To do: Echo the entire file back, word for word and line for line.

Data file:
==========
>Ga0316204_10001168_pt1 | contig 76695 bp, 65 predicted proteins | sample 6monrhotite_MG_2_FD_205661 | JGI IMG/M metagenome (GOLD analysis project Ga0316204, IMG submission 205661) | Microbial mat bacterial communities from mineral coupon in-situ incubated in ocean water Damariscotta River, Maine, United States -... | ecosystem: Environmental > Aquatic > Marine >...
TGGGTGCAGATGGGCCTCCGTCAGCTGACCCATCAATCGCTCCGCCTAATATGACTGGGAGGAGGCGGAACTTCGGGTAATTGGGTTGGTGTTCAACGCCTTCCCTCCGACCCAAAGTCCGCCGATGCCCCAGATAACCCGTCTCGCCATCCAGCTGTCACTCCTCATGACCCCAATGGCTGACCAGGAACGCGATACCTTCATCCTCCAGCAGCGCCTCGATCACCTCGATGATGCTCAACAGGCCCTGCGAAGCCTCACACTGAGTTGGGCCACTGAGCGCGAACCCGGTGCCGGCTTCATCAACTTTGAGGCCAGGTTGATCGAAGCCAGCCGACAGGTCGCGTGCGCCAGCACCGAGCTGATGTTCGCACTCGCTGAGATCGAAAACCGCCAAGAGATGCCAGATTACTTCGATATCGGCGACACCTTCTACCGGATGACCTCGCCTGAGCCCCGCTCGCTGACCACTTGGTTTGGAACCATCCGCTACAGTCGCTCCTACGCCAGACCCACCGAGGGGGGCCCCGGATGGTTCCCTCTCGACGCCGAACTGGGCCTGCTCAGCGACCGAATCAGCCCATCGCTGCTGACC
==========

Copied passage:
>Ga0316204_10001168_pt1 | contig 76695 bp, 65 predicted proteins | sample 6monrhotite_MG_2_FD_205661 | JGI IMG/M metagenome (GOLD analysis project Ga0316204, IMG submission 205661) | Microbial mat bacterial communities from mineral coupon in-situ incubated in ocean water Damariscotta River, Maine, United States -... | ecosystem: Environmental > Aquatic > Marine >...
TGGGTGCAGATGGGCCTCCGTCAGCTGACCCATCAATCGCTCCGCCTAATATGACTGGGAGGAGGCGGAACTTCGGGTAATTGGGTTGGTGTTCAACGCCTTCCCTCCGACCCAAAGTCCGCCGATGCCCCAGATAACCCGTCTCGCCATCCAGCTGTCACTCCTCATGACCCCAATGGCTGACCAGGAACGCGATACCTTCATCCTCCAGCAGCGCCTCGATCACCTCGATGATGCTCAACAGGCCCTGCGAAGCCTCACACTGAGTTGGGCCACTGAGCGCGAACCCGGTGCCGGCTTCATCAACTTTGAGGCCAGGTTGATCGAAGCCAGCCGACAGGTCGCGTGCGCCAGCACCGAGCTGATGTTCGCACTCGCTGAGATCGAAAACCGCCAAGAGATGCCAGATTACTTCGATATCGGCGACACCTTCTACCGGATGACCTCGCCTGAGCCCCGCTCGCTGACCACTTGGTTTGGAACCATCCGCTACAGTCGCTCCTACGCCAGACCCACCGAGGGGGGCCCCGGATGGTTCCCTCTCGACGCCGAACTGGGCCTGCTCAGCGACCGAATCAGCCCATCGCTGCTGACC